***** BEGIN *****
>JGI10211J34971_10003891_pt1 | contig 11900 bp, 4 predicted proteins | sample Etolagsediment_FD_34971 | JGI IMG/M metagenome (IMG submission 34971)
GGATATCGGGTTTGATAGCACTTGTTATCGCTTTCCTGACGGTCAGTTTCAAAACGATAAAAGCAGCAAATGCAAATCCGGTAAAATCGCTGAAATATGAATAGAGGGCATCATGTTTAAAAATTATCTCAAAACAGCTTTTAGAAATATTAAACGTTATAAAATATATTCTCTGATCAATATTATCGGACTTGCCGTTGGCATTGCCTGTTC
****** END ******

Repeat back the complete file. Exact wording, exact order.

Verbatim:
>JGI10211J34971_10003891_pt1 | contig 11900 bp, 4 predicted proteins | sample Etolagsediment_FD_34971 | JGI IMG/M metagenome (IMG submission 34971)
GGATATCGGGTTTGATAGCACTTGTTATCGCTTTCCTGACGGTCAGTTTCAAAACGATAAAAGCAGCAAATGCAAATCCGGTAAAATCGCTGAAATATGAATAGAGGGCATCATGTTTAAAAATTATCTCAAAACAGCTTTTAGAAATATTAAACGTTATAAAATATATTCTCTGATCAATATTATCGGACTTGCCGTTGGCATTGCCTGTTC